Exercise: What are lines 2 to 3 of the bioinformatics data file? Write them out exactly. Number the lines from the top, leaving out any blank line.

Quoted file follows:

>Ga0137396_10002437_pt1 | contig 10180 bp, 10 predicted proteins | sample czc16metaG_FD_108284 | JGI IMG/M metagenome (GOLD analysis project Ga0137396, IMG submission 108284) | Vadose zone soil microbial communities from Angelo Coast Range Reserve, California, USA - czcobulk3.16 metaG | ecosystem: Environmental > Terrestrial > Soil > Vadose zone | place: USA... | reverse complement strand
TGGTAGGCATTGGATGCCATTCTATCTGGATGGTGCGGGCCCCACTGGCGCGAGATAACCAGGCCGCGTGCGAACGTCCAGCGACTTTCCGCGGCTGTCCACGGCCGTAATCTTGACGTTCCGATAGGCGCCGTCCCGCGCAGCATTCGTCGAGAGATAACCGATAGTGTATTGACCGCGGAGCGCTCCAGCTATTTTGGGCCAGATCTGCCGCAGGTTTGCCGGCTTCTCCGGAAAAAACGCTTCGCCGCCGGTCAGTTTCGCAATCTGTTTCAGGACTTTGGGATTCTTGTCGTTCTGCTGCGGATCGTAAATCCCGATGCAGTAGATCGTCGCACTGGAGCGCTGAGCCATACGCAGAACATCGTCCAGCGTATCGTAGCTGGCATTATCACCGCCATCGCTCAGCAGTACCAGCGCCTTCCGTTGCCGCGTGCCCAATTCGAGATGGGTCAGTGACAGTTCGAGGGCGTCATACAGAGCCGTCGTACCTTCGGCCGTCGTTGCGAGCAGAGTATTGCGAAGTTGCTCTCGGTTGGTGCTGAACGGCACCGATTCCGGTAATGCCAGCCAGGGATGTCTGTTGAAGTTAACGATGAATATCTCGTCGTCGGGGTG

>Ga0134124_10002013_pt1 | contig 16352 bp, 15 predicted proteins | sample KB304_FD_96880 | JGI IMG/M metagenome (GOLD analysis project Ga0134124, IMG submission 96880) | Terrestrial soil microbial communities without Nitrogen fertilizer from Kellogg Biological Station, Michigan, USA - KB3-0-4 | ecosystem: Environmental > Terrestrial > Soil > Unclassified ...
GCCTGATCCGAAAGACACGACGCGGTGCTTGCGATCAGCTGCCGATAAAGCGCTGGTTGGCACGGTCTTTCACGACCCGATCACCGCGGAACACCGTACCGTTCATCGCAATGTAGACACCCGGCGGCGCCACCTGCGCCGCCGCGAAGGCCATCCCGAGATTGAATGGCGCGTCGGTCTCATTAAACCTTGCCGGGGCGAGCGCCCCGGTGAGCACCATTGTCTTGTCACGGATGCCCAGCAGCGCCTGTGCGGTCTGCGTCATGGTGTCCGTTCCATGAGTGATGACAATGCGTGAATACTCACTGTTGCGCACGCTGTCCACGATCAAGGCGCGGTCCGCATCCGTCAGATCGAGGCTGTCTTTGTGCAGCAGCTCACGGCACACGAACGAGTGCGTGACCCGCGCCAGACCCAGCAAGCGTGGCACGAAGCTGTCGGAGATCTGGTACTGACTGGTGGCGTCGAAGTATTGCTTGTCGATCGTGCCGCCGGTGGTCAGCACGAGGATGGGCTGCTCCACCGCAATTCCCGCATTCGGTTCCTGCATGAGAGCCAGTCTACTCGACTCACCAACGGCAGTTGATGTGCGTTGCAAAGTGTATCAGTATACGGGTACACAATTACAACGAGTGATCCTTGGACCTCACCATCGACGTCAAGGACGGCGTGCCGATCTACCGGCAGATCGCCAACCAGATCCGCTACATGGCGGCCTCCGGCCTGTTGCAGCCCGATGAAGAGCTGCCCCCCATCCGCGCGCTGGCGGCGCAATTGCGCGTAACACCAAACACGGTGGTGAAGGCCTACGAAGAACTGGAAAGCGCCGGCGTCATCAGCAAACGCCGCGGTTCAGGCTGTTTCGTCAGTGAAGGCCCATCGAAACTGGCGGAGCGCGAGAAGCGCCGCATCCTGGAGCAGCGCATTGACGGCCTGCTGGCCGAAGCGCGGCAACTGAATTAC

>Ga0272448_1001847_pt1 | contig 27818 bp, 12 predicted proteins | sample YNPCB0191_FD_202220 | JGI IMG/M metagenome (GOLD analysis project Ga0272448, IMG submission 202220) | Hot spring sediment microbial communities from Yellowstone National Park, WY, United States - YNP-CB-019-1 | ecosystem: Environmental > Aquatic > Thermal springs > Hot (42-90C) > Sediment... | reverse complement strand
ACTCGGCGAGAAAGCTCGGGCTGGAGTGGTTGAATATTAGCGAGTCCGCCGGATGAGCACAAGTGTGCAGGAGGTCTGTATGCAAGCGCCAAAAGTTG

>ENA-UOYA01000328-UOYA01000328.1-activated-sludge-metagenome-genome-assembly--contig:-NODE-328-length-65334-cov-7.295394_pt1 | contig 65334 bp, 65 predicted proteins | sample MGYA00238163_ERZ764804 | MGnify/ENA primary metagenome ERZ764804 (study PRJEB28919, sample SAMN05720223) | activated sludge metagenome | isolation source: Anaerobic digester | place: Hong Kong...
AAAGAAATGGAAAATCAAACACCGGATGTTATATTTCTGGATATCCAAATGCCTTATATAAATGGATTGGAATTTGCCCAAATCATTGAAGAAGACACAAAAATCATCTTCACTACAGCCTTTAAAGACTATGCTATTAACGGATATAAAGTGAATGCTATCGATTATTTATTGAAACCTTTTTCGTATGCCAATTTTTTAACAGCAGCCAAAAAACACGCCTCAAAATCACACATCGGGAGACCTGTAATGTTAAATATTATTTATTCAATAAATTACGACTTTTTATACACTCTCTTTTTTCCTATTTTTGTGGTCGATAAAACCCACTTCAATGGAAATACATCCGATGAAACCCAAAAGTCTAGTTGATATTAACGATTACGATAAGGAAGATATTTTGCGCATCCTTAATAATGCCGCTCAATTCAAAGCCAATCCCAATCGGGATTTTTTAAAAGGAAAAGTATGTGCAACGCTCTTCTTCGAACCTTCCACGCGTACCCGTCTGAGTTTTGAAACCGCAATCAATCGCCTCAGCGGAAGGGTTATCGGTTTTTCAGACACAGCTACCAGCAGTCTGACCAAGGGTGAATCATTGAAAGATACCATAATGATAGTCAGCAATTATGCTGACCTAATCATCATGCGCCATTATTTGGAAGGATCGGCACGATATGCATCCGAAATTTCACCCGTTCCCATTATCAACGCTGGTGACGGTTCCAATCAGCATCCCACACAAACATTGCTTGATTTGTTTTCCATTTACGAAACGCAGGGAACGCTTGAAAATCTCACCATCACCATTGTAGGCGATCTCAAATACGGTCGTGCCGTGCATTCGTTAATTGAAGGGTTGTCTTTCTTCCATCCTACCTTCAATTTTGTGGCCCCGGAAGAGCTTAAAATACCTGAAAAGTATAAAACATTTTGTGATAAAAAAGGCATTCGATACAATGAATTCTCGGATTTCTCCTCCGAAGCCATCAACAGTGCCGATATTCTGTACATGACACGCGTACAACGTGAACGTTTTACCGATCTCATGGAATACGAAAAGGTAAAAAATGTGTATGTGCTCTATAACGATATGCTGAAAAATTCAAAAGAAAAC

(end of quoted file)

TGGTAGGCATTGGATGCCATTCTATCTGGATGGTGCGGGCCCCACTGGCGCGAGATAACCAGGCCGCGTGCGAACGTCCAGCGACTTTCCGCGGCTGTCCACGGCCGTAATCTTGACGTTCCGATAGGCGCCGTCCCGCGCAGCATTCGTCGAGAGATAACCGATAGTGTATTGACCGCGGAGCGCTCCAGCTATTTTGGGCCAGATCTGCCGCAGGTTTGCCGGCTTCTCCGGAAAAAACGCTTCGCCGCCGGTCAGTTTCGCAATCTGTTTCAGGACTTTGGGATTCTTGTCGTTCTGCTGCGGATCGTAAATCCCGATGCAGTAGATCGTCGCACTGGAGCGCTGAGCCATACGCAGAACATCGTCCAGCGTATCGTAGCTGGCATTATCACCGCCATCGCTCAGCAGTACCAGCGCCTTCCGTTGCCGCGTGCCCAATTCGAGATGGGTCAGTGACAGTTCGAGGGCGTCATACAGAGCCGTCGTACCTTCGGCCGTCGTTGCGAGCAGAGTATTGCGAAGTTGCTCTCGGTTGGTGCTGAACGGCACCGATTCCGGTAATGCCAGCCAGGGATGTCTGTTGAAGTTAACGATGAATATCTCGTCGTCGGGGTG

>Ga0134124_10002013_pt1 | contig 16352 bp, 15 predicted proteins | sample KB304_FD_96880 | JGI IMG/M metagenome (GOLD analysis project Ga0134124, IMG submission 96880) | Terrestrial soil microbial communities without Nitrogen fertilizer from Kellogg Biological Station, Michigan, USA - KB3-0-4 | ecosystem: Environmental > Terrestrial > Soil > Unclassified ...